Connecticut schools need to recruit, retain more minority teachers

Print More

Education policy in Connecticut can sometimes be contentious, but there is no debate about the life changing impact a high-quality education can have on the life of a child, especially for low-income and minority students eager to break the cycle of poverty. Everyone in Connecticut can agree that all children, no matter the color of their skin or economic status of their family, deserve a great education.

The delivery of a world-class education for our kids is critically dependent on the recruitment and retention of great teachers and administrators who are passionate about education and possess the ability to identify with the social and cultural challenges of their students.

That is why, as the chairman of the Black and Puerto Rican Caucus, I strongly support Senate Bill 1098 and House Bill 7021, two bills designed to improve minority teacher recruitment and retention, and to better implement cultural competency instruction in the classroom.

Connecticut has made real progress improving education for all of our children in recent years, and passing this legislation will continue to move our state forward. This bill was crafted to address Connecticut’s struggle to recruit and retain high quality teachers from diverse backgrounds.

SB 1098 takes critical steps towards improvement by encouraging Alliance Districts to use their additional funding to develop strategies that attract minority candidates, while also providing for cultural competency training so our teachers develop the skills, knowledge and behaviors necessary for building positive relationships with their students.

Building an effective and diverse teaching force starts with being proactive and recruiting more minority candidates into teacher preparation programs. As crafted, House Bill 7021 looks to do just that by requiring teacher preparation programs to report on their strategies to attract and recruit candidates of diverse backgrounds and experiences, as well as require programs to report on the diversity of their candidates.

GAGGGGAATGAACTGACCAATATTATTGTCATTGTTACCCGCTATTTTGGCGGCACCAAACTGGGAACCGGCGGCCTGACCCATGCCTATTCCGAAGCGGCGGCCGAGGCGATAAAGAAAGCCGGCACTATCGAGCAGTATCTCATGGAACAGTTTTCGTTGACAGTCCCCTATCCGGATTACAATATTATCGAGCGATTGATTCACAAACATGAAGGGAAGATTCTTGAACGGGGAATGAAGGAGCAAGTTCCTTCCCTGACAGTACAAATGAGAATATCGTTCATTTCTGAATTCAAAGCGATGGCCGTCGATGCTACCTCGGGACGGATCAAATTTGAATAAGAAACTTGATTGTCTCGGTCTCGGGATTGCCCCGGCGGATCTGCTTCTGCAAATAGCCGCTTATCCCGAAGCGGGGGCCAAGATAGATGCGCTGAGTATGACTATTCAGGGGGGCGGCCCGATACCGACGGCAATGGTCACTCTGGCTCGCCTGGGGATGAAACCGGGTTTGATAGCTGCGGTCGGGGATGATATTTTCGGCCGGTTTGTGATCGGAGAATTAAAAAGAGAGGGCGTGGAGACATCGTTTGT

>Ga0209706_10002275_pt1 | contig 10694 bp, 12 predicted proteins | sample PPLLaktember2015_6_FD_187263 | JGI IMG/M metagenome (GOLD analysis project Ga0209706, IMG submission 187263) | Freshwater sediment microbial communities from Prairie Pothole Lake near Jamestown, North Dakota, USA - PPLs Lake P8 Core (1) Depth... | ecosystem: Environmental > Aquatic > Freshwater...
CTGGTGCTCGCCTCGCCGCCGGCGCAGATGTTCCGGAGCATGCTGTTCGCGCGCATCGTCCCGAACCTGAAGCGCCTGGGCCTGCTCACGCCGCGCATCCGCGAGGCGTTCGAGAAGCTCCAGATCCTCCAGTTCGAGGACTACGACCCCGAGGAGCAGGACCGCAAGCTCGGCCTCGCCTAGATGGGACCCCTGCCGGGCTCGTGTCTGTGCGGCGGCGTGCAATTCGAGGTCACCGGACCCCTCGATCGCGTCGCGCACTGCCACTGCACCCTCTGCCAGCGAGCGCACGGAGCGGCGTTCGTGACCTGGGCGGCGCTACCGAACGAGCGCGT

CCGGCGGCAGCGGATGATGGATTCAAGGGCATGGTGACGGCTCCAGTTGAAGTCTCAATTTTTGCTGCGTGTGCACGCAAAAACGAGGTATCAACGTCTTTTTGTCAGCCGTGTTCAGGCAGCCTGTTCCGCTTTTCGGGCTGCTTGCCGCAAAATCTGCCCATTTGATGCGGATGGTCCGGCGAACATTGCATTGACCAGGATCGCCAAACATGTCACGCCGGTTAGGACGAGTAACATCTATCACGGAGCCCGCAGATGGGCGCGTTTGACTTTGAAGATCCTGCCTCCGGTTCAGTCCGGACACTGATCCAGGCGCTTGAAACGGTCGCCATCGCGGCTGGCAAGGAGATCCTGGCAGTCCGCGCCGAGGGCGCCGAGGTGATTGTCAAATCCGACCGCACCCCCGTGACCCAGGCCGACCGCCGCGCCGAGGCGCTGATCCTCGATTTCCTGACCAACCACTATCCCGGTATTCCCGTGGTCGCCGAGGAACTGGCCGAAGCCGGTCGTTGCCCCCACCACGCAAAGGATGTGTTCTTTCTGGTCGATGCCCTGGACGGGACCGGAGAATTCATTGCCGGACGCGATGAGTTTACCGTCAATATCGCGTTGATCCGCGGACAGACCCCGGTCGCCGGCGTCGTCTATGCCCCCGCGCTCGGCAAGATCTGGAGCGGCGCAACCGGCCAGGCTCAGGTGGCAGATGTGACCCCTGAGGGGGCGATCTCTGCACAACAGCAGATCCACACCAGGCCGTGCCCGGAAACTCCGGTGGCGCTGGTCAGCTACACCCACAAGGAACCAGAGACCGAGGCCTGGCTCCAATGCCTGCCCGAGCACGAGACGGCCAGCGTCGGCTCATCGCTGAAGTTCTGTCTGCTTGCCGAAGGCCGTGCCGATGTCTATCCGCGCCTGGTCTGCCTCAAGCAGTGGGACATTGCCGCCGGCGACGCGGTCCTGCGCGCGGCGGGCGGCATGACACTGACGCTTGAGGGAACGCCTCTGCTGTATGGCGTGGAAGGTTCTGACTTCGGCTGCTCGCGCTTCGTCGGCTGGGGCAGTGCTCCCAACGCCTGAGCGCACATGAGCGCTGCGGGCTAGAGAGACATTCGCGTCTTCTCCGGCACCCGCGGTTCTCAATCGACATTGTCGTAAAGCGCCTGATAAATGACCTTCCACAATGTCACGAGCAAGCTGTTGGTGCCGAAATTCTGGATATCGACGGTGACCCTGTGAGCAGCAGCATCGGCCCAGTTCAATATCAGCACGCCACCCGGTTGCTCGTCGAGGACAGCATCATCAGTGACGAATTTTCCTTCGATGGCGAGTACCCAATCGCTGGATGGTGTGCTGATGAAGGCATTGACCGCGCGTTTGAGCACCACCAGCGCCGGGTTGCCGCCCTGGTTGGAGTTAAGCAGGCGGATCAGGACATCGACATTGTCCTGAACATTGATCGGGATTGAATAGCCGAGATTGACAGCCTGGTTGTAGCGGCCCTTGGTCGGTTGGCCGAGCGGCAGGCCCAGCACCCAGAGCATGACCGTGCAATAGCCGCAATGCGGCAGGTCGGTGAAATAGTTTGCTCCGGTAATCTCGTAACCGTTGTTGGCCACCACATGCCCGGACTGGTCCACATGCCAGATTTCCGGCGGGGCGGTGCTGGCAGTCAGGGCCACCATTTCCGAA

We know the many benefits of well-prepared, engaged and highly effective teachers and the impact they can have on the success of low-income and minority students. Research shows that students of color taught by teachers of color perform better on a variety of academic outcomes including school attendance and retention, standardized test scores, advanced level course enrollment, discipline rates, high school graduation and college enrollment.

Furthermore, teachers of color are more likely to teach and remain in urban and high poverty schools that have diversity in the teaching staff and leadership positions.

Unfortunately, even as the evidence of the benefits of teacher diversity grows, diversity in teacher and administrator staff is lacking in Connecticut and across the nation. Students of color make up 41 percent of Connecticut’s public school enrollment, yet over 92 percent of teachers and 87 percent of administrators and principals are white.

These numbers must change. I know that we can do more to recruit and retain a diverse core of great teachers ready to inspire our richly diverse population of students.

Both students and teachers benefit from having other teachers, administrators and role models in a school building who are prepared to meet their needs and who can relate to their own backgrounds.

The state Senate recently passed SB 1098 with unanimous bipartisan support. It is my fervent hope that S.B. 1098 and H.B. 7021 will be approved by both legislative chambers and sent to Gov. Dannel Malloy for his signature.

This legislation would make Connecticut a leader in recruiting and retaining a diverse and culturally aware pool of teachers ready to ensure that all of our children remain on a path to a bright future.

State Representative Bruce V. Morris (D-Norwalk) is chairman of the legislature’s Black and Puerto Rican Caucus.

What do you think?

comments

Comments are closed.